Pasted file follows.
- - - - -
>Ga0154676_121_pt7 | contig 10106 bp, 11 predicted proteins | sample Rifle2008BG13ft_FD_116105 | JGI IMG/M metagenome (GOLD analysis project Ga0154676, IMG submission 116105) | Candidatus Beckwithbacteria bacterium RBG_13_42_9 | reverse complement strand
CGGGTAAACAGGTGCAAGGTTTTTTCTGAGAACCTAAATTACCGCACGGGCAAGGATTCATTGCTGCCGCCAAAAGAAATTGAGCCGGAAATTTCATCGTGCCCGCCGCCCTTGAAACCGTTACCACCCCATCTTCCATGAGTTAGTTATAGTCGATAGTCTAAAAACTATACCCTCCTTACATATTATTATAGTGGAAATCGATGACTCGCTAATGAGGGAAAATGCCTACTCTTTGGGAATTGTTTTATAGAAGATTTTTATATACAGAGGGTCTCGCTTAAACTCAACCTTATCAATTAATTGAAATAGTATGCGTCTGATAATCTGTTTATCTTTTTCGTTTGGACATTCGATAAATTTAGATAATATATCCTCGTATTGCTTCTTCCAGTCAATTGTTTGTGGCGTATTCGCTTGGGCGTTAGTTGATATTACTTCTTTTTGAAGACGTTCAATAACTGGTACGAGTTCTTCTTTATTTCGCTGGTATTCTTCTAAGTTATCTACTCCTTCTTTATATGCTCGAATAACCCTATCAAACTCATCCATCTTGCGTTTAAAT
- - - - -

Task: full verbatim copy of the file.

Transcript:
>Ga0154676_121_pt7 | contig 10106 bp, 11 predicted proteins | sample Rifle2008BG13ft_FD_116105 | JGI IMG/M metagenome (GOLD analysis project Ga0154676, IMG submission 116105) | Candidatus Beckwithbacteria bacterium RBG_13_42_9 | reverse complement strand
CGGGTAAACAGGTGCAAGGTTTTTTCTGAGAACCTAAATTACCGCACGGGCAAGGATTCATTGCTGCCGCCAAAAGAAATTGAGCCGGAAATTTCATCGTGCCCGCCGCCCTTGAAACCGTTACCACCCCATCTTCCATGAGTTAGTTATAGTCGATAGTCTAAAAACTATACCCTCCTTACATATTATTATAGTGGAAATCGATGACTCGCTAATGAGGGAAAATGCCTACTCTTTGGGAATTGTTTTATAGAAGATTTTTATATACAGAGGGTCTCGCTTAAACTCAACCTTATCAATTAATTGAAATAGTATGCGTCTGATAATCTGTTTATCTTTTTCGTTTGGACATTCGATAAATTTAGATAATATATCCTCGTATTGCTTCTTCCAGTCAATTGTTTGTGGCGTATTCGCTTGGGCGTTAGTTGATATTACTTCTTTTTGAAGACGTTCAATAACTGGTACGAGTTCTTCTTTATTTCGCTGGTATTCTTCTAAGTTATCTACTCCTTCTTTATATGCTCGAATAACCCTATCAAACTCATCCATCTTGCGTTTAAAT